Ebay is great, isn't it?
But you want to be safe.
When thinking about buying from a particular seller, check out the potential seller's
feedback rating. (That's the number in brackets next to their Ebay user name). The higher that
feedback rating number is, the clearer the idea will be that you can get about that seller's reliability and trustworthiness.
When you click on the seller's username or
feedback rating number, you'll see a summary of their feedback, and at the top of the page, a percentage. That's the *percentage* of positive feedback that the seller has received.
If you use the Firefox browser, you can easily get the "
ebaynegs" extension, or if you use another browser, just go straight to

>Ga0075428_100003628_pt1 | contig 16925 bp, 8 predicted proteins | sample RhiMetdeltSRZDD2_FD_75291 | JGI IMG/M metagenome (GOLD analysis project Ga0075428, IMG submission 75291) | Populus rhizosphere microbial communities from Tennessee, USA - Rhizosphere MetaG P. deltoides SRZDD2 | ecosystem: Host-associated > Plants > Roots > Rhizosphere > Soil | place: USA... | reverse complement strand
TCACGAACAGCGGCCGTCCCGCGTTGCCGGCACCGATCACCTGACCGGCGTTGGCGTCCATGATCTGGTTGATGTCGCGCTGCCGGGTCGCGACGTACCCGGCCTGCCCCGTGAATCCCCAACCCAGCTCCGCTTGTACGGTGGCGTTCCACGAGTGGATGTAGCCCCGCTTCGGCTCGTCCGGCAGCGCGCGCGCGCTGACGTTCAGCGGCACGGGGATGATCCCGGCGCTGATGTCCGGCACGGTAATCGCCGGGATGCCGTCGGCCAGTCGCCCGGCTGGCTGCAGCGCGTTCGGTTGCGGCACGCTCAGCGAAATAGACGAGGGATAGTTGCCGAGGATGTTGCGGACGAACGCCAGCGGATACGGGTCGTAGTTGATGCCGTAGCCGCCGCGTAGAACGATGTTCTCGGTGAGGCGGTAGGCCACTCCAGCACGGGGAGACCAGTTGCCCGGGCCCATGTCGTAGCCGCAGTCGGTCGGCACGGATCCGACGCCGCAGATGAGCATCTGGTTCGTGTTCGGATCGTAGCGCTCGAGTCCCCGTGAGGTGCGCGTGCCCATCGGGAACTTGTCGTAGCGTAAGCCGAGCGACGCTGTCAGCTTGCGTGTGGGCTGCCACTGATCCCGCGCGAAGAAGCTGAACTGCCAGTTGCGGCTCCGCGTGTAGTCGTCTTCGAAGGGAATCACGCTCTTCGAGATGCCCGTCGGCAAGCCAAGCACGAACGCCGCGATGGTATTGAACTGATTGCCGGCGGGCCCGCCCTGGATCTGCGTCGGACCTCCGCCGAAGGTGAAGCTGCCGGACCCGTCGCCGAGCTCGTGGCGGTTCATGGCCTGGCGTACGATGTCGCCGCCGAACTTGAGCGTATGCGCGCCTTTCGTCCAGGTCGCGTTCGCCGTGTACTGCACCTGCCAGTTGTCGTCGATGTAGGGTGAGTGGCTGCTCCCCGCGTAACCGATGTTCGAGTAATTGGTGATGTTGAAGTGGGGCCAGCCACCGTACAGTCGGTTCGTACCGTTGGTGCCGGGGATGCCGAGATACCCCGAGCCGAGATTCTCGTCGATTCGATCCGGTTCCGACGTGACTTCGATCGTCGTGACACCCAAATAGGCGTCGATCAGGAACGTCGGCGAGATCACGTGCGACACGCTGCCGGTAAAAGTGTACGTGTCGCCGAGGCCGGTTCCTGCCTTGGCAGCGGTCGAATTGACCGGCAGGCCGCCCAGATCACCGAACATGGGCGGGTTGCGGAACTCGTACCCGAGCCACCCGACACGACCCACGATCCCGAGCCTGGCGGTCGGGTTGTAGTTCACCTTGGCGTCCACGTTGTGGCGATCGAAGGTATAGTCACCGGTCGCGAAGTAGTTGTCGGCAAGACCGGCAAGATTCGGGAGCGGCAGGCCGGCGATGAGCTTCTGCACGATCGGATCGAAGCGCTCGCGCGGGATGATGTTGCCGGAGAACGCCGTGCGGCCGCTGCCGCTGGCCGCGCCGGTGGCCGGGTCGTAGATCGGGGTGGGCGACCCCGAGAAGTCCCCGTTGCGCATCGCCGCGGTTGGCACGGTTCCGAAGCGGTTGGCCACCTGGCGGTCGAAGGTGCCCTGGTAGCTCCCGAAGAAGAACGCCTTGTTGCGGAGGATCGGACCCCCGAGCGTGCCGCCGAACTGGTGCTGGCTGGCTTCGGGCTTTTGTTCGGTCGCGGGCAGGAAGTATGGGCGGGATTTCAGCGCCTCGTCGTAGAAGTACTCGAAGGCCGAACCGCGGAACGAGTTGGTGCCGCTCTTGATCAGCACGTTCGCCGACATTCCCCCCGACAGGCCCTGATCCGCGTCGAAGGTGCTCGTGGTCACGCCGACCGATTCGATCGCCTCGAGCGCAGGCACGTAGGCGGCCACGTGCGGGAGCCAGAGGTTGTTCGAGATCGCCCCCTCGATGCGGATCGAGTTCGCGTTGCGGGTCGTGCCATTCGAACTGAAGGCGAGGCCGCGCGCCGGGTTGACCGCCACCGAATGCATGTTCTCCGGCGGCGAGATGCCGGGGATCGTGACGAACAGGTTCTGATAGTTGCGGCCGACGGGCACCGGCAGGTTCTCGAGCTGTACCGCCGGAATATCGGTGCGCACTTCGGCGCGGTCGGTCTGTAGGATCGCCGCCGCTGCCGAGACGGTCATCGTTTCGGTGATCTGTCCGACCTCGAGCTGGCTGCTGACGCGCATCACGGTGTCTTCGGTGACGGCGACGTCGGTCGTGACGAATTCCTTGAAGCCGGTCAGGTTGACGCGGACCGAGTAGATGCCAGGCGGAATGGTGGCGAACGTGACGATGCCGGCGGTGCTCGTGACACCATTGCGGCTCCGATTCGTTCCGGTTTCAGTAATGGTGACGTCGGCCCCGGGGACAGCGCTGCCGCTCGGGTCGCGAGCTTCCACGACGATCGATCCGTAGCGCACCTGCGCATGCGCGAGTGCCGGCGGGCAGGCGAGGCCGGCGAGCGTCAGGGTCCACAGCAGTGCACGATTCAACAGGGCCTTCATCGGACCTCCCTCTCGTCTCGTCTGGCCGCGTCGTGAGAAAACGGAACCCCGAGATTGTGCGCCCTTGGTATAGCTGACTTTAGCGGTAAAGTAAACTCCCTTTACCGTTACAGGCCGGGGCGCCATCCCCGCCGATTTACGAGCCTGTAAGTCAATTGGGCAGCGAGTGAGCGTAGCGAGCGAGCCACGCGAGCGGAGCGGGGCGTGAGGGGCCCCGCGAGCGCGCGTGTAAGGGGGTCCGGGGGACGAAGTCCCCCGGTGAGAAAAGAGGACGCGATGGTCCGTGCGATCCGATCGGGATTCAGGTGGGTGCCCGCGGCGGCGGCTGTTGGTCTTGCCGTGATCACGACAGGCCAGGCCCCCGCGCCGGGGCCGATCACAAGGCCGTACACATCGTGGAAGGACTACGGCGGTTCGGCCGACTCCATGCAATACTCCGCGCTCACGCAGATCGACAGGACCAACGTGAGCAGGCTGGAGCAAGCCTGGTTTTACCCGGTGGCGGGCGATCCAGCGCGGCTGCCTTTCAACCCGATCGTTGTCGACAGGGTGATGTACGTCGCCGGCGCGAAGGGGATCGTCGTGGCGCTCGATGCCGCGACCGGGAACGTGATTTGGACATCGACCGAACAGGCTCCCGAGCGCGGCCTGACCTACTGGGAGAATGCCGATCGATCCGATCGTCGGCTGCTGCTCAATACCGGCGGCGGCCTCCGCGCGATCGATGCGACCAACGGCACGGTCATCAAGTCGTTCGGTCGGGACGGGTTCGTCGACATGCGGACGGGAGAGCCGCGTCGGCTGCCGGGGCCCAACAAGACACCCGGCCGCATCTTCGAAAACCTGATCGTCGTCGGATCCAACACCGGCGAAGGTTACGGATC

toolhaus (dot) org, where you can enter the username of the seller you're interested in, and get a list showing all the negative feedback that that user has received. Browse through it and get to know this seller a little bit better. Mostly you'll find innocent mistakes, solved problems and mutually withdrawn misunderstandings...
Occasionally you'll find something less palatable.
Beware of percentage rip-offerers. These are sellers (I know they exist) that cheat a customer every now and then, but not too often - just enough to maintain a
feedback rating above 99% positive. You can sniff these dogs out by reviewing their negative feedback via '
ebaynegs' Firefox browser extension, or directly at
toolhaus (dot) org - if the seller's negative feedback reads like a broken record, is regular and the comments consistently yell, "ripoff!",
find another seller for the item you want.
assessing ebay seller feedback
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21 September 2007
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